In any industry, established best practices are essential for ensuring predictability and mitigating risk. But for oil and gas companies, the layers of irresolvable residual uncertainty that come with every development mean that an over-reliance on set procedures can cause more harm than good.
While standards are important, you also need to have a culture of healthy challenging – one that encourages engineers to ask questions of their peers and senior managers, and prepares teams for thinking beyond fixed mindsets.
The freedom to move in the face of uncertainty
Large companies manage risk with standards and guidelines, providing their engineers with a clearly defined system by which they can deliver predictable outcomes. But in the oil and gas industry, there are too many variables at play for the same formula to apply to every problem.
We’ve seen a case before of two developments that started around the same time and expected first oil within three years.
The first development was undertaken by a company with a strict stage gate process to ensure the design was completed and fixed before embarking on construction. But it was so strict that they didn’t have the culture of flexibility to deviate from their initial plan when the reservoir turned out to be different from their expectations. As a result, they were late on delivery and the company found it difficult, costly and time consuming to change direction.
The second development was in the hands of a company with a very different approach. They included uncertainty management and risk mitigation strategies into the design. So when their project encountered deviations from the base case plan, they were able to quickly assess the situation and change course by implementing their pre-planned risk mitigations.
The challenge of being a petroleum engineer is knowing when to tackle a project with proven methodologies, and when a fluid situation calls for in built flexibility. In order to succeed at that, they have to be able to ask questions – of the process, of their peers, and of their senior managers as well. Likewise Senior managers should encourage an attitude of continual challenge even after decisions have been made.
Keep on learning, inside your organisation and beyond
Even with a culture that welcomes questions, it can be difficult for junior engineers to feel able to challenge established procedures – especially if it means questioning someone with more senior experience.
The confidence to challenge doesn’t just come with maturity, but also with knowledge. What you’ve learned in your years of study before joining a company is only the starting point for your development as an engineer. You have to keep reading throughout your career, and build a library of expertise upon the foundations of your training. This is even more true in today’s new Net Zero environment where the industry will be doing things never done before but building on existing expertise in depth.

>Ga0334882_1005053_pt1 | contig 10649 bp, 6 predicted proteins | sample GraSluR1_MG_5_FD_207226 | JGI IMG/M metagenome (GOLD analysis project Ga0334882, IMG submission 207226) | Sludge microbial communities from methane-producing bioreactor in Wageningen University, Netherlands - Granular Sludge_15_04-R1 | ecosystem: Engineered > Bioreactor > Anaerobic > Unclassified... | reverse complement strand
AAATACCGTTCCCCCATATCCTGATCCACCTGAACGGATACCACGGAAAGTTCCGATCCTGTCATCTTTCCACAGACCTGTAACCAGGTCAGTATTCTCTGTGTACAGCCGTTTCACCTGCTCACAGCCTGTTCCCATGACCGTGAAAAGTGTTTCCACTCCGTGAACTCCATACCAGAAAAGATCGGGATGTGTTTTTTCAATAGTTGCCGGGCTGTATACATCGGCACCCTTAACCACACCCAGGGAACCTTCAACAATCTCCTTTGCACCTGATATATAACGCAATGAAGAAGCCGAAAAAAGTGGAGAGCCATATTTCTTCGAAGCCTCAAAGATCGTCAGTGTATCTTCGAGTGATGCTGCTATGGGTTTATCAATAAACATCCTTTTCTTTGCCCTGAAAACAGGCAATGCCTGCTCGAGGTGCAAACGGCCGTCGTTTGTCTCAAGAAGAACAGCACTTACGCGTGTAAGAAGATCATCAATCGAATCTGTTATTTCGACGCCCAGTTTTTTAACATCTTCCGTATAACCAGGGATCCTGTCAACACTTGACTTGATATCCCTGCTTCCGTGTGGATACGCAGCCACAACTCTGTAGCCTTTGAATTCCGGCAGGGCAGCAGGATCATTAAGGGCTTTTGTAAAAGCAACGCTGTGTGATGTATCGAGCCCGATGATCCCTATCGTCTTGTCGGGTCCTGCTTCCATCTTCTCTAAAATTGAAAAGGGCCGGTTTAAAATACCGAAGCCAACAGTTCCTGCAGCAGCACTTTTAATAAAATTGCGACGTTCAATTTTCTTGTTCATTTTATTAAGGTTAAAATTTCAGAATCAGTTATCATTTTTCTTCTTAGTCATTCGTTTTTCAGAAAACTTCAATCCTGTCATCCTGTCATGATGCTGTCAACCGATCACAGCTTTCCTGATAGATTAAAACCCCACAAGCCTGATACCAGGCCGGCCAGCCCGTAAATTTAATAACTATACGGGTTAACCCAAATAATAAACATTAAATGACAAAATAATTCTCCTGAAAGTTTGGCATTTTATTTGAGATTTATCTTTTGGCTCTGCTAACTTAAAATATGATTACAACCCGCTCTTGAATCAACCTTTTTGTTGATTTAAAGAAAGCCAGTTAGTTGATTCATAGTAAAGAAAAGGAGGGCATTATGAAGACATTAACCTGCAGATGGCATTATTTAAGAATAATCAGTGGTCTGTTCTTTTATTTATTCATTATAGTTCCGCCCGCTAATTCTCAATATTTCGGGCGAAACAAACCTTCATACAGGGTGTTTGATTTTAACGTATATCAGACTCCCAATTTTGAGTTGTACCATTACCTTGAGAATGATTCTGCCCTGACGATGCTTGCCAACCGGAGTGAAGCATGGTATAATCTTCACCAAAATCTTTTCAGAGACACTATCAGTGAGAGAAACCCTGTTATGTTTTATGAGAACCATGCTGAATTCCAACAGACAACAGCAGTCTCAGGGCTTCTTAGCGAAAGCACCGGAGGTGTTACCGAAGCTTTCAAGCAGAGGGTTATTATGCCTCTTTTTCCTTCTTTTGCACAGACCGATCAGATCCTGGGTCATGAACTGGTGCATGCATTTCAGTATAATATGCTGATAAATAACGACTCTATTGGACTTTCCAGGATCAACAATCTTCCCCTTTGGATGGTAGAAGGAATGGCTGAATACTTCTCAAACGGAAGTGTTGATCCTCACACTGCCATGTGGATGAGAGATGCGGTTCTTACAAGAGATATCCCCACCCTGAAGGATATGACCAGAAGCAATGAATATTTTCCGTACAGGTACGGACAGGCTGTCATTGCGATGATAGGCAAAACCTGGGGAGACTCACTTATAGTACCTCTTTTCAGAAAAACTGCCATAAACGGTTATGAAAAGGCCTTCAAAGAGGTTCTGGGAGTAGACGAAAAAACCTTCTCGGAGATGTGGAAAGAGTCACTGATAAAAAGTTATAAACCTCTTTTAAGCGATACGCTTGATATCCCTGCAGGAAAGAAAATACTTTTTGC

It’s also crucial to learn from other engineers outside of your own company cohort. Petroleum engineers come from a wide variety of backgrounds, bringing expertise from mathematics, physics and geology as well as engineering training. No two engineers will approach a project with the same perspective, and learning from the insights of others can help uncover where your own biases lie.
Attend conferences, reach out to communities of engineers and see what others are thinking. There’s tremendous value to be found in not just learning from their ways of working but also letting them challenge yours, and the examples you gather can help back up the questions you ask in your own company.
Set the culture from the top down
Senior and middle managers are critical to the success of peer-to-peer challenging. While experience and education can give junior engineers the tools to ask the right questions, their readiness to use them will live and die by the attitudes of those who set the company culture.
Firstly, managers need to adopt a culture of openness, and show it through their actions as well as their words. At the very least they should have a readiness – if not an expectation – to be challenged by anyone in the company, regardless of seniority. But they could also go further and actively seek the opinions of junior engineers, especially if the company is used to a traditional vertical hierarchy.
Secondly, management should encourage their junior engineers to seek out opportunities to learn from other engineers. Rather than being wary about them discussing your guidelines outside your company, embrace the opportunity that comes from having them broaden their understanding of the industry at large.
Constructive questions generate better outcomes
The ultimate goal of building a culture of challenge is to help engineers move beyond preconceived notions about how projects should be run. The more different perspectives are in play around the table, the richer the variety of technical solutions you have to evaluate.
Those challenges don’t only have to come from inside your company, however. They can also be steered by partners and third party experts you bring in to consult on projects. Whether they’re constructing a technical evaluation or advising on commercial and business strategy, one aspect of the role of a consultant is to ask questions from a different point of view than you have internally.
In this way, their challenges can help you create new workflows and ways of handling uncertainty that don’t rely on ingrained assumptions. Most importantly, they have no personal stake in the internal politics of the company – their interest is in being recognised for doing a good job and finding the best solution for the project.
For more information on how our consultants can support you, take a look at our management advisory services.